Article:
Outside money dominated local School Board race

All but $100 raised by Indian River Conservatives for Better Schools came from a national association at odds with the Florida Association of School Boards over vouchers.
All but $100 raised by Indian River Conservatives for Better Schools came from a national association at odds with the Florida Association of School Boards over vouchers.
NEWS ANALYSIS

MARK SCHUMANN

Karen Disney-Brombach
Karen Disney-Brombach
Shawn Frost
Shawn Frost
Laura Zorc
Laura Zorc

The Florida Federation for Children, an organization at odds with the Florida School Board Association over the FSBA’s position of school vouchers, targeted and defeated both FSBA president, Karen Disney-Brombach, of Indian River County and president-elected, Diane Smith, of Volusia County, in yesterday’s primary election.

The American Federation for Children, a Washington D.C. based pro-education choice group also entered the local fray, contributing $20,000 of the $20,100 raised by Indian River Conservatives for Better Schools. The group is headed by Laura Zorc, wife of County Commissioner Tim Zorc.

Across the state, the Florida Federation for Children has spent more than $400,000 to defeat incumbents like Brombach and Smith. The groups primary objective is to promote vouchers and to elect candidates opposed to national curriculum standards.

On its website today, AFC posted a story headlined, “FFC (Florida Federation for Children) congratulates last night’s Florida primary winners.

“The top two races involved current President of the FSBA executive committee, Karen Disney-Brombach (Indian River) and the incoming President, Diane Smith (Volusia). Their challengers, Shawn Frost and Melody Johnson, respectively, are opposed to the FSBA lawsuit and support giving children as many quality educational options as possible. Frost and Johnson defeated the incumbent board members, with Frost winning all 37 precincts. FFC invested in electioneering communications in both races,” the AFC reported.

Frost, a newcomer to local politics with some questionable residency qualifications, (See: Frost says he is living in garage apartment at his father’s house in District 1), defeated Brombach 54 percent to 46 percent. In addition to being helped by local, though nationally funded, attacks on Brombach, Frost was helped by a flood of additional attack mailers, all paid for by the Florida Federation for Children. More outside help came from individual contributors to Frost’s campaign. Some two thirds of the direct contributions to Frost’s campaign were from out-of-state donors.  In the reporting period ending August 18, Frost raised $6,340, $5,500 from out of state contributors, including several described as “venture capitalists.”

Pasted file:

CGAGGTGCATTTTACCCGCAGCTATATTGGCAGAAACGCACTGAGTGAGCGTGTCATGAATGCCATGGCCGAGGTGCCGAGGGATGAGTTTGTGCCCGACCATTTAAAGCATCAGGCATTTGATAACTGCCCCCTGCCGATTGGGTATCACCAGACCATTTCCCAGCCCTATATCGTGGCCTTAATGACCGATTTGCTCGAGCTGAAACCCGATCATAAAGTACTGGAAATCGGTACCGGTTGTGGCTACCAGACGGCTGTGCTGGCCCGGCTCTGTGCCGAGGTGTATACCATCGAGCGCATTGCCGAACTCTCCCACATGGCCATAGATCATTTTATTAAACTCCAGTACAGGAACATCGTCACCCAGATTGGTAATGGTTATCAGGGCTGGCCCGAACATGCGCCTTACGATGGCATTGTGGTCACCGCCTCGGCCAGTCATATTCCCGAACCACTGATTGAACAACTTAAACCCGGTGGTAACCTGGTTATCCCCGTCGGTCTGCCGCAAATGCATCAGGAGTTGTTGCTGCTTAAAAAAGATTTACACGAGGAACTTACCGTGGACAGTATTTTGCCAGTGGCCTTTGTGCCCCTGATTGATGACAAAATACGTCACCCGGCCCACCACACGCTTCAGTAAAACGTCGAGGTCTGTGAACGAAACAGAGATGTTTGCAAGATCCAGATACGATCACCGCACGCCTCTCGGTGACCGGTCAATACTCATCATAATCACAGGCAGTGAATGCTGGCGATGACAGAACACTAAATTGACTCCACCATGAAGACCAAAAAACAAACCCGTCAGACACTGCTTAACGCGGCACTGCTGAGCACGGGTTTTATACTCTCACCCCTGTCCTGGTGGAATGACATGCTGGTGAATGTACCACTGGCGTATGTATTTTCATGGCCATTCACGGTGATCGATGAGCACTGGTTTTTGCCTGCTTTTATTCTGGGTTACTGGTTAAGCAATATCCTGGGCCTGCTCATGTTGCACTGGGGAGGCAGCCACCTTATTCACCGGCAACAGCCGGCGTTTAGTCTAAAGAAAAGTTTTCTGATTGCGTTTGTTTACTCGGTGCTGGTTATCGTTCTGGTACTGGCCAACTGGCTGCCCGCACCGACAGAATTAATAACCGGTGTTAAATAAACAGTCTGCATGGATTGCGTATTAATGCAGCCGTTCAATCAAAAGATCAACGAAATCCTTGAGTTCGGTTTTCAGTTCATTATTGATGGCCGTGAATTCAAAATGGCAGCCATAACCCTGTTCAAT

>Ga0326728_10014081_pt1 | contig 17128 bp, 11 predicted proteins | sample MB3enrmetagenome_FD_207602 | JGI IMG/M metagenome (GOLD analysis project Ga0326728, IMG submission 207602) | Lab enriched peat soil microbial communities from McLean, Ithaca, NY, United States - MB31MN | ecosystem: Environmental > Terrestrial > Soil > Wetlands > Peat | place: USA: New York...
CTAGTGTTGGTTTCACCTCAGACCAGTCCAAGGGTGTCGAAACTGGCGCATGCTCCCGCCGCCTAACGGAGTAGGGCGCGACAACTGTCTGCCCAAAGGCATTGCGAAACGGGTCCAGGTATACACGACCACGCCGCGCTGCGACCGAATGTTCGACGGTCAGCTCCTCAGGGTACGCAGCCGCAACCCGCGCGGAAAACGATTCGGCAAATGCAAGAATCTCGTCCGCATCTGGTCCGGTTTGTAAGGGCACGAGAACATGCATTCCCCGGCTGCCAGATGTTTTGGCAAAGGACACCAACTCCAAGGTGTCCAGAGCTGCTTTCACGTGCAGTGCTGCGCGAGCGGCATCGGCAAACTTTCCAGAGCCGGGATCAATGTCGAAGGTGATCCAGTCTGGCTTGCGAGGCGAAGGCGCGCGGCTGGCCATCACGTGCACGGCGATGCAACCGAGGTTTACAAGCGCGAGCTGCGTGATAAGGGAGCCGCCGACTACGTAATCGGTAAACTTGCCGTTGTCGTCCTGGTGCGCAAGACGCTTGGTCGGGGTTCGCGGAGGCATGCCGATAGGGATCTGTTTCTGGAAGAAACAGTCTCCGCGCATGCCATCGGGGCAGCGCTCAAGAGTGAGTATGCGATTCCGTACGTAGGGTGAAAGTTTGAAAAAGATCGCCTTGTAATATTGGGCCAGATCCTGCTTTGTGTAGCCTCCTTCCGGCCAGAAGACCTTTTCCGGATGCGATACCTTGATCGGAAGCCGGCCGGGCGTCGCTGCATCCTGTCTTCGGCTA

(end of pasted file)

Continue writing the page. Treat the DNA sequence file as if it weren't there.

The AFC and the FFC made a similar investment in defeating Diane Smith of Volusia County.

n the reporting period ending August 18, Frost raised $6,340, $5,500 from out of state contributors, including several described as "venture capitalists."
In the reporting period ending August 18, Frost raised $6,340, $5,500 from out of state contributors, including several described as “venture capitalists.”

 

8 comments

  1. For all of us who do not want “outsiders” (whether Federal/State or special interest groups) to control our school system, this should be a wake-up call. Of course, it would be great if we voters question whether the information on these idiotic mailings is more than typical, political B.S.

  2. Particularly given the low voter turnout in yesterday’s election – just 16 percent – I wonder if the flood of negative mailers, most of them trashing candidates, is causing more and more people to choose to not participate in what has become a most undignified process.

  3. For those who have not been paying attention, the district scores are in freefall. We build a new middle school on overpriced land where children have to be bussed in from communities right next to existing schools, we give up a free land offer from Pointe West and build more portables at Citrus after building a new Vero Beach elementary which I suppose wasn’t big enough, we only hire superintendents who teach at Nova Southeastern (hopefully we can choose wisely outside of the fraternity). Dr. Adams moved all vice principals and swapped the High school and Middle school principals with little explanation and on top of all this, voluntary school boards in states like Maryland continue to get amazing results. You wouldn’t know much of this because for the life of me, the school board meetings appear to have disappeared from the school channel on TV. If outside money is needed to unseat entrenched incumbants then thanks for the help.